At home I have a WiFi network from my router through the appartment. But my working place is at the other side of the house and I do not have the possibility to pull an ethernet cable through the walls. But I for the NAS, some raspberry projects and so on I also wanted to have an wired network right at my desk. So I build myself an raspberry pi as Wifi to Ethernet bridge. Here is how to do this:
I used the dnsmasq package for this because it is combined DHCP and DNS server is simple in configuration.
Run this in your raspberry pi console:
sudo apt-get install dnsmasq
We need to configure interfaces. We will assign a static IP address to the default ethernet port which will be used as gateway. Open the network interfaces file with your favorite editor. I use nano:
sudo nano /etc/network/interfaces
Edit the eth0 to this:
iface eth0 inet static
The standard dnsmasq config gives a lot of configuration. Just create a backup like this before we write our own:
sudo mv /etc/dnsmasq.conf /etc/dnsmasq.conf.orig
sudo nano /etc/dnsmasq.conf
Into the new file enter the following configuration:
interface=eth0 # Use interface eth0
listen-address=192.168.2.1 # listen on
# Bind to the interface to make sure we aren't sending things
server=184.108.40.206 # Forward DNS requests to Google DNS
domain-needed # Don't forward short names
# Never forward addresses in the non-routed address spaces.
# Assign IP addresses between 192.168.2.2 and 192.168.2.100 with a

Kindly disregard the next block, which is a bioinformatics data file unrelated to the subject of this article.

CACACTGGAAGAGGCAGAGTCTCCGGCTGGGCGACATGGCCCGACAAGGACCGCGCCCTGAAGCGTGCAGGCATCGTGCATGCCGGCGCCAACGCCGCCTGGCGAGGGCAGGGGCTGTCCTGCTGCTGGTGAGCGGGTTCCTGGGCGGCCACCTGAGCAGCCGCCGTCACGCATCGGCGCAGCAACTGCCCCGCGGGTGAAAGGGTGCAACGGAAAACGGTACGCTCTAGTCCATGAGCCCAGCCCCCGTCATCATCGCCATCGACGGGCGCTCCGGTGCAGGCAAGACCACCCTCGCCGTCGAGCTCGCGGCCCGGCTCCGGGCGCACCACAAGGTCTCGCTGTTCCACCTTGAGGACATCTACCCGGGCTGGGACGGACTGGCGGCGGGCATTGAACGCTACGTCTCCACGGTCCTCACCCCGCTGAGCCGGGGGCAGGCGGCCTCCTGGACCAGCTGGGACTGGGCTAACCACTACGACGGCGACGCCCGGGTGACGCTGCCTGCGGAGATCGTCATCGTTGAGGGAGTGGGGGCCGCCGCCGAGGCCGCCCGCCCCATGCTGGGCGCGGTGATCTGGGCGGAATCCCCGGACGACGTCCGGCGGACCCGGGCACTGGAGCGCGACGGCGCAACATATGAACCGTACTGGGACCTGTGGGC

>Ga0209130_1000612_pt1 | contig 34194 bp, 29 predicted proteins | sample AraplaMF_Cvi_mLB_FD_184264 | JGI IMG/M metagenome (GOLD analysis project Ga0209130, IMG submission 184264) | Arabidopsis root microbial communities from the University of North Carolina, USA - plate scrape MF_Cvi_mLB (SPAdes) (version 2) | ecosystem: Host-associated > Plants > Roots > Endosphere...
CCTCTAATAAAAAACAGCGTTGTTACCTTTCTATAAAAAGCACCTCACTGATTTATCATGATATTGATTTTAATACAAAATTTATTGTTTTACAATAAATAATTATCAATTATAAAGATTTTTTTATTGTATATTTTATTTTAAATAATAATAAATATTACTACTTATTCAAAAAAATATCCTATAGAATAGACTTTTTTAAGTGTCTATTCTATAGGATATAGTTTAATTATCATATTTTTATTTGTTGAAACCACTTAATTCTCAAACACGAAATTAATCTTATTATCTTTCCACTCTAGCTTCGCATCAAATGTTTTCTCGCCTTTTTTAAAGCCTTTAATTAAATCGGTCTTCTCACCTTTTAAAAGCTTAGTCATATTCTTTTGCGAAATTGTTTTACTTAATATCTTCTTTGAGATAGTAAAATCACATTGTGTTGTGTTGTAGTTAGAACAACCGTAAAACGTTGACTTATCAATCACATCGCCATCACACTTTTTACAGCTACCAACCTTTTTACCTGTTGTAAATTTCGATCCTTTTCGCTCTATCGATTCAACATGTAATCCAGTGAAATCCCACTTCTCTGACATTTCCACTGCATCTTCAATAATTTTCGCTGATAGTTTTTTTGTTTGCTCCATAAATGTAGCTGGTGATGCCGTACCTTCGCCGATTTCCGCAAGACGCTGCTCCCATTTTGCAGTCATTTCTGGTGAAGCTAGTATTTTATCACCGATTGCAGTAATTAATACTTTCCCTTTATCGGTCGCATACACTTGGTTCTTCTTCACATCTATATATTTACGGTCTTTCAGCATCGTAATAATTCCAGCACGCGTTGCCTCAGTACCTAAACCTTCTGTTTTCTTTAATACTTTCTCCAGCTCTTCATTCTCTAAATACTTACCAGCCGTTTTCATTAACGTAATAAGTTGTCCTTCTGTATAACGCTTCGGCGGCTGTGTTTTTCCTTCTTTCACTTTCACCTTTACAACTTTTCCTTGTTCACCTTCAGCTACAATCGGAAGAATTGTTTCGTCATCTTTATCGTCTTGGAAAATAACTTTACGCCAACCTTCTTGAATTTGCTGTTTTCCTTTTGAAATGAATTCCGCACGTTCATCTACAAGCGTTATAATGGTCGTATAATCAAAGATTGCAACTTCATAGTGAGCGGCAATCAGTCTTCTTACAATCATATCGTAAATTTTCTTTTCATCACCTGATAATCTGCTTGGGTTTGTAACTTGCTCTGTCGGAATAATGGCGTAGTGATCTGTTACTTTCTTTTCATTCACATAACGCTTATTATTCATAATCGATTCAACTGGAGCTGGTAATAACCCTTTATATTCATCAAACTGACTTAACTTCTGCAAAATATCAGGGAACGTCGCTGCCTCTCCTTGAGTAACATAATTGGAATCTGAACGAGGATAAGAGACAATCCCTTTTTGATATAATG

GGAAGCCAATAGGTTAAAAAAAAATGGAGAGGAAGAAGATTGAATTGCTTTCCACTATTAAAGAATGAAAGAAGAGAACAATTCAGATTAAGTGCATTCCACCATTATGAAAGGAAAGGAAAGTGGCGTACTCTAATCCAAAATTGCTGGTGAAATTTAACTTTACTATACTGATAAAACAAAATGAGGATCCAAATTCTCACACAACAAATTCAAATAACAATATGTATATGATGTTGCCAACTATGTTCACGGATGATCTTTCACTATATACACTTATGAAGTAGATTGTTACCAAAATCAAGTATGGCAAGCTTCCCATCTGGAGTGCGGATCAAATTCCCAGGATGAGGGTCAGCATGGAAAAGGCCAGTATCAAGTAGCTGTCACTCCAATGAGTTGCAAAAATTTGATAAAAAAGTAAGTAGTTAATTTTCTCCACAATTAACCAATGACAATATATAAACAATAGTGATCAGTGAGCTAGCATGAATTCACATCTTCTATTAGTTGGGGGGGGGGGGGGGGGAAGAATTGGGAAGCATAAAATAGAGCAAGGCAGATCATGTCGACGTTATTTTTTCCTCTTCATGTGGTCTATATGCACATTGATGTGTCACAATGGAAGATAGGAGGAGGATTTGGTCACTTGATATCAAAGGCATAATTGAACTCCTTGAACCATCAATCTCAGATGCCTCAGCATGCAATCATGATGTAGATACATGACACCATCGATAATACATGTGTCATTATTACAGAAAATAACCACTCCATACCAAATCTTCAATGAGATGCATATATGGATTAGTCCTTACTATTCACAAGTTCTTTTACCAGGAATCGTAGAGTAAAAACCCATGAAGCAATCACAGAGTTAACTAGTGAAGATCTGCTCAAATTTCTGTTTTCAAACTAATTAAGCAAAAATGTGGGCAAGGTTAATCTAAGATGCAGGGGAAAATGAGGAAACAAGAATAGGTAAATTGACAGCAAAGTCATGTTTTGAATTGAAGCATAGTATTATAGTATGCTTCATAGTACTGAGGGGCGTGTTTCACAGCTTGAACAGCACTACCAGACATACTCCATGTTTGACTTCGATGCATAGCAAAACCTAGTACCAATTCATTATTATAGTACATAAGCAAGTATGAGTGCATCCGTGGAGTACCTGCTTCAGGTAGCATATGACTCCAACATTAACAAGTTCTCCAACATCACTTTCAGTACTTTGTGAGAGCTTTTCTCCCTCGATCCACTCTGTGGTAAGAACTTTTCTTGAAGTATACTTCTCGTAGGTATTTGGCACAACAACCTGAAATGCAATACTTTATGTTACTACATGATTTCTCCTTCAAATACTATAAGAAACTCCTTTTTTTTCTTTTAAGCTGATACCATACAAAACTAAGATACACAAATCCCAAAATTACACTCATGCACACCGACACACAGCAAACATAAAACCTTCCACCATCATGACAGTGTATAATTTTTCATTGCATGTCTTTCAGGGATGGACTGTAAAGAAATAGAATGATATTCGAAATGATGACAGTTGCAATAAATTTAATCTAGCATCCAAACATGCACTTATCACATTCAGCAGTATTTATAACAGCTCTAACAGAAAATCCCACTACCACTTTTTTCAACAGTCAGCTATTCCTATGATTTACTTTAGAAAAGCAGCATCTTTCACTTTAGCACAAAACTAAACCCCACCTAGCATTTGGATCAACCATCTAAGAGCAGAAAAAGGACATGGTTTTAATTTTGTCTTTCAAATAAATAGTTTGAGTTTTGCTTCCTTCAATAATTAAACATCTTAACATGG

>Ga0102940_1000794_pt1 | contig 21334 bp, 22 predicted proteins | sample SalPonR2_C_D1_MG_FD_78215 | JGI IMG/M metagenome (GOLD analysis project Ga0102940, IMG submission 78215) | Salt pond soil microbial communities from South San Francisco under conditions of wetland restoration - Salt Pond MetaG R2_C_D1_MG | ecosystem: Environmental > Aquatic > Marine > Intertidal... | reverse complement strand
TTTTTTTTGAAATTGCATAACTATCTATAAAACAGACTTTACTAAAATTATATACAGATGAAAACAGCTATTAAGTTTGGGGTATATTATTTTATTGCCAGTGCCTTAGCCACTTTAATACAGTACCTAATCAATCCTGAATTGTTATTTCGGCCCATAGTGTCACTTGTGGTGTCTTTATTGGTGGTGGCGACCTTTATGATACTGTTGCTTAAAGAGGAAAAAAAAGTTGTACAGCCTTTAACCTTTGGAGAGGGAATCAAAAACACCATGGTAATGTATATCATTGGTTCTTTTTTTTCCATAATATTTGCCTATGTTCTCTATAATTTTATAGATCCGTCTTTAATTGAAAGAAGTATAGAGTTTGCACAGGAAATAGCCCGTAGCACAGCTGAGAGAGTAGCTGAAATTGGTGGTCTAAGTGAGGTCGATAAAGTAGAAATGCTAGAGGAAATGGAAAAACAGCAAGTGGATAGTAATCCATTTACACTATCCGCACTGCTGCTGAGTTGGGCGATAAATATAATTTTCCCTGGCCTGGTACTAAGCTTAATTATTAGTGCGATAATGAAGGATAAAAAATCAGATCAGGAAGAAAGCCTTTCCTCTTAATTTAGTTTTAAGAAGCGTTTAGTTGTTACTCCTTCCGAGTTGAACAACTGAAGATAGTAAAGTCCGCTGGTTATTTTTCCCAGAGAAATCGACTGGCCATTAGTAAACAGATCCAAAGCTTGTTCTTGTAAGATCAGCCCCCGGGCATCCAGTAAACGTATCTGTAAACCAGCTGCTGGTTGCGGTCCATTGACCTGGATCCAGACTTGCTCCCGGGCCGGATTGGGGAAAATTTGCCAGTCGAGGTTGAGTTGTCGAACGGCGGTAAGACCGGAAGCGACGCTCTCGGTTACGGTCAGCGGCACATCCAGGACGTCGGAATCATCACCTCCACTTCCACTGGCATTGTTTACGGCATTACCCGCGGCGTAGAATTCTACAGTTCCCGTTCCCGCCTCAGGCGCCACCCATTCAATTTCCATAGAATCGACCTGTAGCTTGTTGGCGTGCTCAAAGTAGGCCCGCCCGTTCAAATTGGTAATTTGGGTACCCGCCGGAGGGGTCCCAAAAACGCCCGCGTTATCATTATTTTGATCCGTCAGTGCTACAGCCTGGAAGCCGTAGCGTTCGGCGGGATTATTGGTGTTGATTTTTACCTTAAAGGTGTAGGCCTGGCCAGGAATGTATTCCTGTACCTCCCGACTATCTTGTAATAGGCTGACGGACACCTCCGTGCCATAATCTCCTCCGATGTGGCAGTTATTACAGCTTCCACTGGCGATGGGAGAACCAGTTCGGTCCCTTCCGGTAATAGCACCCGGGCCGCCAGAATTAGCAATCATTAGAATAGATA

# 12 hour lease time
Now edit the /etc/sysctl.conf file to enable packet forwarding
sudo nano /etc/sysctl.conf
Remove the hash (#) in front of the line containing net.ipv4.ip_forward=1.
This will enable packet forwarding after reboot. Reboot your raspberry:
To share the internet connection with WiFi-connected devices we configure a NAT between eth0 and wlan0:
sudo iptables -t nat -A POSTROUTING -o wlan0 -j MASQUERADE
sudo iptables -A FORWARD -i wlan0 -o eth0 -m state --state RELATED,ESTABLISHED -j ACCEPT
sudo iptables -A FORWARD -i eth0 -o wlan0 -j ACCEPT
These rules also need to be applied after a reboot. So run the following lines:
sudo sh -c "iptables-save > /etc/iptables.ipv4.nat"
The rules are now saved under: /etc/iptables.ipv4.nat
This needs to run on each startup, so open /etc/rc.local with
sudo nano /etc/rc.local and add the following line ABOVE exit 0
iptables-restore < /etc/iptables.ipv4.nat
Now reboot and everything should work.